More on Dobbs, Originalism, and Conservative Legal Thought
I was very interested in the posts by Josh Blackman and Stephen Sachs about possible outcomes in Dobbs and what they might say about originalism and/or the conservative legal movement. I wanted to add an observation about Josh's post, too.
If Josh's observations about current attitudes are right, it's interesting to contrast perspectives now from perspectives just a few short years ago. A few years ago, the prevailing narrative was that originalism was primarily a theory of what the right answer should be as a first principle—recognized, at least in the past, as a separate question from what a Court should do when precedents on the books were different. As Marc DeGirolami put the point, originalism was understood as a theory of interpretation, while stare decisis was understood as a theory of adjudication. Originalist theorists then pondered what the relationship between the two should be, without an obvious consensus view emerging.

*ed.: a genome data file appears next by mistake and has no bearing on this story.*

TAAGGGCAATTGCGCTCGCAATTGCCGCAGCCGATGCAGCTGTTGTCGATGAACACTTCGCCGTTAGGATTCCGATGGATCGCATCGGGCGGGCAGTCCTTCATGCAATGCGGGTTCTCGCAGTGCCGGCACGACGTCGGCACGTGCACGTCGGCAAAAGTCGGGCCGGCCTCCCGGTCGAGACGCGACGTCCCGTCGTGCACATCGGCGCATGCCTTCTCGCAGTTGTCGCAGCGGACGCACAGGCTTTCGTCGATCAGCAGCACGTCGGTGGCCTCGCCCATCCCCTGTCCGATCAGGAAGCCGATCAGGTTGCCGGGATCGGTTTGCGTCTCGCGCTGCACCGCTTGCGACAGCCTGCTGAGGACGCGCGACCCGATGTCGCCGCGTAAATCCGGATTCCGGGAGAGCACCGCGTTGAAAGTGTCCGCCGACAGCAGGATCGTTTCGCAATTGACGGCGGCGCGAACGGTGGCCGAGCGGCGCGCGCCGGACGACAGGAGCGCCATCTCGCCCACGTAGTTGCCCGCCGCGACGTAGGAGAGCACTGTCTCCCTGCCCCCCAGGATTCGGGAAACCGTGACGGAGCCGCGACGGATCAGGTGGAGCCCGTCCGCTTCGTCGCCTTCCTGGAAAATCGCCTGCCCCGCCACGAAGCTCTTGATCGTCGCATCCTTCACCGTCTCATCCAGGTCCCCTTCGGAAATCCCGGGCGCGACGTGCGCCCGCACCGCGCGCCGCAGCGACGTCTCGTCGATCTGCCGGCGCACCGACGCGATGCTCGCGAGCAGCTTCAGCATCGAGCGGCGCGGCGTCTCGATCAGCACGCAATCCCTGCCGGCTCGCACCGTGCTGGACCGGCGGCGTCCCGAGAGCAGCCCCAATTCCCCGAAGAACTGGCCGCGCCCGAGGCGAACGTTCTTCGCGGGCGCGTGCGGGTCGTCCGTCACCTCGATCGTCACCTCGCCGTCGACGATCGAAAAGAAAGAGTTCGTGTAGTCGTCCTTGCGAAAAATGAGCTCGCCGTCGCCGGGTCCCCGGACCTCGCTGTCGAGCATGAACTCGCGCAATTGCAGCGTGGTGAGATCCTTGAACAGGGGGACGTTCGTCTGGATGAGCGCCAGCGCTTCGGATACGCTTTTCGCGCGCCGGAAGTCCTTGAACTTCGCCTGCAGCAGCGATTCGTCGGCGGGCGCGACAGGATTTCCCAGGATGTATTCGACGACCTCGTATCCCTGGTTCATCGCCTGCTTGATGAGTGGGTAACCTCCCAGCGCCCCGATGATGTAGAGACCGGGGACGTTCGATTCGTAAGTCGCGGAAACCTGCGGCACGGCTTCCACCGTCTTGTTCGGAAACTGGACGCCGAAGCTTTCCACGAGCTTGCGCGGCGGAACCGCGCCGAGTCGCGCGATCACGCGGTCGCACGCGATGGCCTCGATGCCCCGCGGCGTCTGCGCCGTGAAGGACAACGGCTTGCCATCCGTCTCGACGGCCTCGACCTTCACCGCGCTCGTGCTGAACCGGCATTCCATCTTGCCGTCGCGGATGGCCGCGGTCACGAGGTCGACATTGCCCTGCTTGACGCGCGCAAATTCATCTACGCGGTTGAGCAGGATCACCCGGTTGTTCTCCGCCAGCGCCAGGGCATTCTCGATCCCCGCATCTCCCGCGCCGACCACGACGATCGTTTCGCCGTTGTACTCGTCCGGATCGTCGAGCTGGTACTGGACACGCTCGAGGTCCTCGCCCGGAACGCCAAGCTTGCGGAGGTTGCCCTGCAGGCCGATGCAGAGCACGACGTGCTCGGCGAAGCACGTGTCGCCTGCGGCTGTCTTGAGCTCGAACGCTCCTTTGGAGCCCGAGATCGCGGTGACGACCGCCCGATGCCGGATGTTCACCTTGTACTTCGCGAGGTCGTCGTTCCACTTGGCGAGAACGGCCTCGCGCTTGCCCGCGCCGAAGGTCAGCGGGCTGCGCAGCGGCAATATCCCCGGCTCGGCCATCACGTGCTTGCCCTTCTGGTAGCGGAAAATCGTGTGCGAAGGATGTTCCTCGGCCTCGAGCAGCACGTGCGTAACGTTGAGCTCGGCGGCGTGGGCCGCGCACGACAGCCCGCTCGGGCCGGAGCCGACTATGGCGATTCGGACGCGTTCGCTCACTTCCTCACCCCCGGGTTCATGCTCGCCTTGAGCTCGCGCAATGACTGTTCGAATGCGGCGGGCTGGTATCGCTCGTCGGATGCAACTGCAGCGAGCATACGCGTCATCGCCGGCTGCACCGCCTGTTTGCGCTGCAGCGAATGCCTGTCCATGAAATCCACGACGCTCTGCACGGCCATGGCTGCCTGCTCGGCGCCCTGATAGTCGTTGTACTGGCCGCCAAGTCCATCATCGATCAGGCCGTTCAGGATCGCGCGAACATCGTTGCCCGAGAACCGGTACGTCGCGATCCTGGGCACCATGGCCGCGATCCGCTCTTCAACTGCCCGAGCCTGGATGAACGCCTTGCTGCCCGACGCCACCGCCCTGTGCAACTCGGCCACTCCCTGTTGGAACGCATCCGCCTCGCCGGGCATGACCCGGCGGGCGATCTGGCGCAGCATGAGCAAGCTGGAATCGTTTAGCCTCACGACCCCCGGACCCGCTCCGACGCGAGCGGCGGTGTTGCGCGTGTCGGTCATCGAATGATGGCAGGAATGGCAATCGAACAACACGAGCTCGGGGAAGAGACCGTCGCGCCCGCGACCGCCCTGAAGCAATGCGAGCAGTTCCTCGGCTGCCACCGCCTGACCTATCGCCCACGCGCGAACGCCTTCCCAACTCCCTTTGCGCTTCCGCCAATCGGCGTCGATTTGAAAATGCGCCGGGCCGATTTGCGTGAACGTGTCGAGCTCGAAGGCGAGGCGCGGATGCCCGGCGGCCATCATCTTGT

If Josh's observations are accurate, that perspective has been dropped (at least among attendees he spoke with) in favor of a transactional view: The point was to get to a certain result, and the only question is whether the result will be achieved or if some illegitimate barrier (the liberal media, etc.) might get in the way. Perhaps this is the difference in perspective between academic theorists and the practitioners who most populate the national conference. Or perhaps it's the difference between what gets said before the Court has new members that make a goal possible versus what gets said after that. I don't know. But it seems like a notable shift.